Public school administrators say they need hundreds of millions of dollars in additional funding to take care of critical maintenance and repair problems at their schools. The revelation comes from a questionnaire CBS 5 Investigates sent to 40 Arizona school districts, asking about capital funding needs.
“The oldest bus that we have in operation was built in the 1980s,” said Victoria Farrar, who is the executive director of business services at the Wickenburg Unified School District.
Last year, Wickenburg was forced to borrow nine buses from a neighboring district, but the real concerns for Farrar come from old, leaky roofs. One of them covers the Hassayampa Elementary School gym, which was built in the 1930s. Farrar estimates it would cost $4 million to get the schools and buses up to what she would consider a “good” condition. But the district does not have the money.
“It is unfair,” said Farrar.
Wickenburg is one of 12 districts that responded to the CBS 5 Investigates questionnaire. In total, those 12 districts require $280 million for critical infrastructure needs, according to their administrators.
The responses include: Paradise Valley Roofs Fire alarms $50 million to upgrade facilities Casa Grande Elementary New curriculum Seven school buses Computers HVAC systems $20 million Yuma Elementary Roofs HVAC systems Student restroom repairs $50 million Scottsdale Unified Roofs Power plants Electrical systems Fire alarms $20+ million Laveen Elementary One roof One fire alarm One HVAC unit $470,000 Marana Unified New textbooks $4.9 million Washington Elementary Electrical mains HVAC systems Technology infrastructure $30 million Buckeye Elementary Two new schools HVAC systems Flooring Roofing IT infrastructure $39 million Pendergast Elementary HVAC systems Roofs Painting $12 million Crane Elementary Roofing Restrooms Parking lots Security systems $50 million Somerton Roofing HVAC Repairs to 11 classrooms that flooded $1.2 million According to a settlement between the state Legislature and several Arizona school districts back in 1998, the state was obligated to spend as much as $400 million each year to ensure every district met a minimum standard of building.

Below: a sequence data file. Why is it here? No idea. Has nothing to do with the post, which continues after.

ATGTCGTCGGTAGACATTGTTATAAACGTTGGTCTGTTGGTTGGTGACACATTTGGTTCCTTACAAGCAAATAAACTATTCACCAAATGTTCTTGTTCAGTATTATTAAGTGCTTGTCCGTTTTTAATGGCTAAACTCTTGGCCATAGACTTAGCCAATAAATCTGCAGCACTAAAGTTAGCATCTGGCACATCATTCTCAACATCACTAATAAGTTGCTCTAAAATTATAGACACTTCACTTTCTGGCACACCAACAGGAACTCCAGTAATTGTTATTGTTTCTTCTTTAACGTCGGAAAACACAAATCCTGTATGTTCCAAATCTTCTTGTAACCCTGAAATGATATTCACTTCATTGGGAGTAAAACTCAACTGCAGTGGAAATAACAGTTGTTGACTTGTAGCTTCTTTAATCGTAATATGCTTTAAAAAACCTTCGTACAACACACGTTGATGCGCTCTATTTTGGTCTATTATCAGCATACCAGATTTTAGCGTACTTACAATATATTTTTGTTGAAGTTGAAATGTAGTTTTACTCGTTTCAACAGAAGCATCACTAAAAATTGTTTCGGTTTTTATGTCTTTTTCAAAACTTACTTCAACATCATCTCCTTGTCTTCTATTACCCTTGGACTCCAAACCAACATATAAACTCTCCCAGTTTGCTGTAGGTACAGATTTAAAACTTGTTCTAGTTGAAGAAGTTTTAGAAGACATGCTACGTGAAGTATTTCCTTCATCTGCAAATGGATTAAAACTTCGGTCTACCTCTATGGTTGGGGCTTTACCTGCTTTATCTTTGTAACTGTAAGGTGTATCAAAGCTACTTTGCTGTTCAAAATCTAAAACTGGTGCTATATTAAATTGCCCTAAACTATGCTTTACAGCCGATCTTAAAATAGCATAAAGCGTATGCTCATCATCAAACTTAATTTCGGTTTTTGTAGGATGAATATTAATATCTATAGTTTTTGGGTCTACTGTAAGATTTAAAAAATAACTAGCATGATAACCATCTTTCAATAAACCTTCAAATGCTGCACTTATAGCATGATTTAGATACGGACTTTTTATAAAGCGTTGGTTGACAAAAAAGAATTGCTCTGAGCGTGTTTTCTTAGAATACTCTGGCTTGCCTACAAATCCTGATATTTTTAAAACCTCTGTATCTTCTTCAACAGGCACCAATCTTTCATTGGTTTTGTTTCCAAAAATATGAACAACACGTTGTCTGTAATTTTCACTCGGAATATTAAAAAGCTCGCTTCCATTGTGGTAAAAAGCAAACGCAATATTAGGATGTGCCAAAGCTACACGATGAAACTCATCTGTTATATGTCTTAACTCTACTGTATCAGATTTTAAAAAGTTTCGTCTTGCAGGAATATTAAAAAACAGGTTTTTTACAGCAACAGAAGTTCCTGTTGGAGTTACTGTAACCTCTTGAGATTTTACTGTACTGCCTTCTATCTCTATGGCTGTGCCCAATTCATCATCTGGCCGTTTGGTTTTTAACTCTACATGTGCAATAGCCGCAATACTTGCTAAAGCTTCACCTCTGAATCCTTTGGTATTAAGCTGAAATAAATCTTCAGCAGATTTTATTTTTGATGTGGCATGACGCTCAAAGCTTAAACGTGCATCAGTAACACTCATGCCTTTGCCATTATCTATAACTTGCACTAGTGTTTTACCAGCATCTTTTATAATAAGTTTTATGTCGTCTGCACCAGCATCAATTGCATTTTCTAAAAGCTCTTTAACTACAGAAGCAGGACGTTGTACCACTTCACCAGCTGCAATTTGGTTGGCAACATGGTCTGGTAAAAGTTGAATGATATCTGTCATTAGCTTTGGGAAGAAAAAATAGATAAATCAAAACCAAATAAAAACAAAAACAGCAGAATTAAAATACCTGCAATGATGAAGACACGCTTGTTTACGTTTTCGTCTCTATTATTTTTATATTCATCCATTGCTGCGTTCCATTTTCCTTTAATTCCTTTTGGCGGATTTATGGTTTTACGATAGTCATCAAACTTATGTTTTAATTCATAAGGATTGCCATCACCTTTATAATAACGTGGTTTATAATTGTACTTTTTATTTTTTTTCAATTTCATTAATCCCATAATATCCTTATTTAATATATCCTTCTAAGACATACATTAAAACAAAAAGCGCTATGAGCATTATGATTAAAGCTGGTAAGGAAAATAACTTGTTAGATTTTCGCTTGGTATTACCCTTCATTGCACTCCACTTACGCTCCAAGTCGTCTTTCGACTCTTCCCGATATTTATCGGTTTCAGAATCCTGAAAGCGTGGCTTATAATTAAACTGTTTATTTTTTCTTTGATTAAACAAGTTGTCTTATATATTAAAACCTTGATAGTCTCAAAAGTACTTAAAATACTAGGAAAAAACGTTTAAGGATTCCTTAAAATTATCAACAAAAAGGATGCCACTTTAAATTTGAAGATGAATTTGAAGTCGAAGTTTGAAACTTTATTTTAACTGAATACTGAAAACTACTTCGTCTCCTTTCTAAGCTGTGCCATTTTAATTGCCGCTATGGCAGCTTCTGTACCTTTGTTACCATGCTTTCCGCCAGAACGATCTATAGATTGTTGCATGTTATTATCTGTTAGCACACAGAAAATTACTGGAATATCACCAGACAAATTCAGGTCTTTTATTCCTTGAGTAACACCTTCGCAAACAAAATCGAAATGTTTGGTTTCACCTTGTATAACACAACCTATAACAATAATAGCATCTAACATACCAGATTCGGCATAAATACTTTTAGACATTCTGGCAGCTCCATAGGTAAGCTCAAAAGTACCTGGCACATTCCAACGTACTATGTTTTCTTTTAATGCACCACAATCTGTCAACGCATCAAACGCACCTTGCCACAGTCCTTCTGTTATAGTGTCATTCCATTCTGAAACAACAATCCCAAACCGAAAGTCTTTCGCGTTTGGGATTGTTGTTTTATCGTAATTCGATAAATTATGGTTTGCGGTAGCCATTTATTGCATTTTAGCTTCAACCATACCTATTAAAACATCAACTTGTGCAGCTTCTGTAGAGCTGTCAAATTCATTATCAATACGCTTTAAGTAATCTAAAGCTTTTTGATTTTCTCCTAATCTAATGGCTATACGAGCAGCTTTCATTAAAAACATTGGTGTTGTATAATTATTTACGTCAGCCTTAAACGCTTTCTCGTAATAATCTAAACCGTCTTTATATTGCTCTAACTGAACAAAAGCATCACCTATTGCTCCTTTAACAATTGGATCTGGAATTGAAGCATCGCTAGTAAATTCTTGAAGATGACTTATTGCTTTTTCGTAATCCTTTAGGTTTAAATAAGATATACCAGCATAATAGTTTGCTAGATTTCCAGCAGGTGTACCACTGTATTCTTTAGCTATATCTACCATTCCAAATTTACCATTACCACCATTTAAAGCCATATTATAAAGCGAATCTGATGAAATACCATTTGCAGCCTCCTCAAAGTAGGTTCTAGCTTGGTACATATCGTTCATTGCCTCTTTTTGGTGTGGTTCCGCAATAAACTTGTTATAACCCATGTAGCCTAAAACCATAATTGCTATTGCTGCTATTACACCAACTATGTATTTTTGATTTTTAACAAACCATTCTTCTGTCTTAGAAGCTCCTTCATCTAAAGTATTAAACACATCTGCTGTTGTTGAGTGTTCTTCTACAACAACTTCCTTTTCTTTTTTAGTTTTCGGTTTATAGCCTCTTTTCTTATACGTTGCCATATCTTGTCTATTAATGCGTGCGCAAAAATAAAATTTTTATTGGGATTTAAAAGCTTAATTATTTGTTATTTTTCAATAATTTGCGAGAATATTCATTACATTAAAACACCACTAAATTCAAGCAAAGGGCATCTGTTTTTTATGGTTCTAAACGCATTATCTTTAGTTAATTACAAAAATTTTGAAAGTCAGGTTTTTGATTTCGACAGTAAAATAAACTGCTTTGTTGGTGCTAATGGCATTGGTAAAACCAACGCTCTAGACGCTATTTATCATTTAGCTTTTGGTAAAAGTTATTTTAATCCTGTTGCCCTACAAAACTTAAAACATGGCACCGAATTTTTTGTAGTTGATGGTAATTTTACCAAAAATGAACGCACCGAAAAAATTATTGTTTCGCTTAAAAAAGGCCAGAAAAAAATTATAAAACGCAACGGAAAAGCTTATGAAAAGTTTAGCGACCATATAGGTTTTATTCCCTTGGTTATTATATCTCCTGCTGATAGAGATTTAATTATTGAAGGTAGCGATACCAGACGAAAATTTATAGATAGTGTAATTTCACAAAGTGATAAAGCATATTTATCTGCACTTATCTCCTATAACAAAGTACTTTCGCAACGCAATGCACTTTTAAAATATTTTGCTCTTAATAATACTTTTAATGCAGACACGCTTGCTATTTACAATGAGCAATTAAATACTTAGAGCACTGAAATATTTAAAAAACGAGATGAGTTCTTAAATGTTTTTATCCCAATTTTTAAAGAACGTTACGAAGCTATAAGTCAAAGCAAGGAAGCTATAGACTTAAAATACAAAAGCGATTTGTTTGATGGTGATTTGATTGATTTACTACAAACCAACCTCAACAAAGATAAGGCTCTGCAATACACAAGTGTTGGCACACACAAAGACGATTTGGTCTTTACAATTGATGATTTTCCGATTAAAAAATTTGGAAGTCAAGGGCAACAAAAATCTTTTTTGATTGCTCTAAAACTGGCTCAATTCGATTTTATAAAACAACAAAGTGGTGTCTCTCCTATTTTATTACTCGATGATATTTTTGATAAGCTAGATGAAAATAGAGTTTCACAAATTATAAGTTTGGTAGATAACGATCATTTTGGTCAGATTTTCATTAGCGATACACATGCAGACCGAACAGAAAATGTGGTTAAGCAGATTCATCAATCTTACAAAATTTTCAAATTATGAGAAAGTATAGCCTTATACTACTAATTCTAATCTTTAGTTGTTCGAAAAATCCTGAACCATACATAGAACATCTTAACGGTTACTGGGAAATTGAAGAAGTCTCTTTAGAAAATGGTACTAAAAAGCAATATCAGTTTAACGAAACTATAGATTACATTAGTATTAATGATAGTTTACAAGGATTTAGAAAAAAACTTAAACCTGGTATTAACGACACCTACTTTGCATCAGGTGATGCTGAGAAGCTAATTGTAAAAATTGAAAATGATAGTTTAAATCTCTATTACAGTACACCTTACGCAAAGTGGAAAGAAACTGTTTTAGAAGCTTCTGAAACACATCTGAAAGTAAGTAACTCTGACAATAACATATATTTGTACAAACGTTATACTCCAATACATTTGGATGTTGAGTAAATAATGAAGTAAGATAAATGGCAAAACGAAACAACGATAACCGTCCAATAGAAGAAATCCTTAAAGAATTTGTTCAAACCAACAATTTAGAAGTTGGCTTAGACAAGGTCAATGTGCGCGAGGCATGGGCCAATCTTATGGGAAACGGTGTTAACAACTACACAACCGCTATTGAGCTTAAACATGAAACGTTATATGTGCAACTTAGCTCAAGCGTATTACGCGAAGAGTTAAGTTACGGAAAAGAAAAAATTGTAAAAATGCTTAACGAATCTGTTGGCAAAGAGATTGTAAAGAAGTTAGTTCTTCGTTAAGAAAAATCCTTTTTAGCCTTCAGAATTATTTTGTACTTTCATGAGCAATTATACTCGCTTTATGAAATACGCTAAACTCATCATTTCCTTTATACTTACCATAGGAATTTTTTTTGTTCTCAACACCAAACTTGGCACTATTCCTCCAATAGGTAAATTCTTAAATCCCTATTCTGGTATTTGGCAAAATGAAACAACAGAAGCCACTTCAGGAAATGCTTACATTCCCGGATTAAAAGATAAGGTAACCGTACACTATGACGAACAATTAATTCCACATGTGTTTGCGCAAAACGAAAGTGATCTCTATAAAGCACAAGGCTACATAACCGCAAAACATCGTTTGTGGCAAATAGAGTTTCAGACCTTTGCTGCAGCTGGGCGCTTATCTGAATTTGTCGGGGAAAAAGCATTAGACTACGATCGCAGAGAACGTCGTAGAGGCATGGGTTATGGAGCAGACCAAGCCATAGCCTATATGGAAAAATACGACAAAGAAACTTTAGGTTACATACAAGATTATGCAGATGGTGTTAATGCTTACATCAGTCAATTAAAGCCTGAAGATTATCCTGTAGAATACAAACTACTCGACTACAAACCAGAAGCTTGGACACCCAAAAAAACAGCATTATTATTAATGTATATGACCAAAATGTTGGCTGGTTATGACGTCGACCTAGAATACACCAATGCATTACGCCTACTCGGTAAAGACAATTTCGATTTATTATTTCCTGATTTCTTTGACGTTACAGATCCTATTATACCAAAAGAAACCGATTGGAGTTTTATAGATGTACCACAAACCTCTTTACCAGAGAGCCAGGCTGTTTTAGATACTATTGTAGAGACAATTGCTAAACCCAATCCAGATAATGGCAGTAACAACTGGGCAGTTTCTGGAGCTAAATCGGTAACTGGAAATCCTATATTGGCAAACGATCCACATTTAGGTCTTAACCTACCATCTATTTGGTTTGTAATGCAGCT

“It was clear the Legislature was never fully committed to this program,” said Tim Hogan from the Arizona Center for Law in the Public Interest. He filed the case that led to the settlement more than 20 years ago. During the litigation, the Arizona Supreme Court ruled that the former system, which relied heavily on property taxes and bond elections to build and maintain schools, was unconstitutional because it favored schools from wealthy areas.
The Legislature has cut the funding for building and maintenance to just $20 million per year, citing tight budgets. Hogan says that violates the settlement.
“When there are obligations in our state Constitution when it comes to education, it’s not a good answer to say we don’t have the money,” Hogan said.
Gov. Doug Ducey told CBS 5 News that his plan to use state trust land to fund education may free up money for maintenance and repairs. The governor says his plan would add $2 billion over the next decade, but critics say the schools’ immediate maintenance and repair needs easily top $1 billion, and could reach $2 billion.
Hogan tells CBS 5 Investigates that he is preparing to file a new lawsuit against the state legislature.
Meantime, school administrators say they are forced to divert precious dollars away from the classrooms in order pay for the worst of the problems.
"So you have a choice. Are you going to employ people? Are you going to employ teachers, or fix the leaking roof?" Farrar said.
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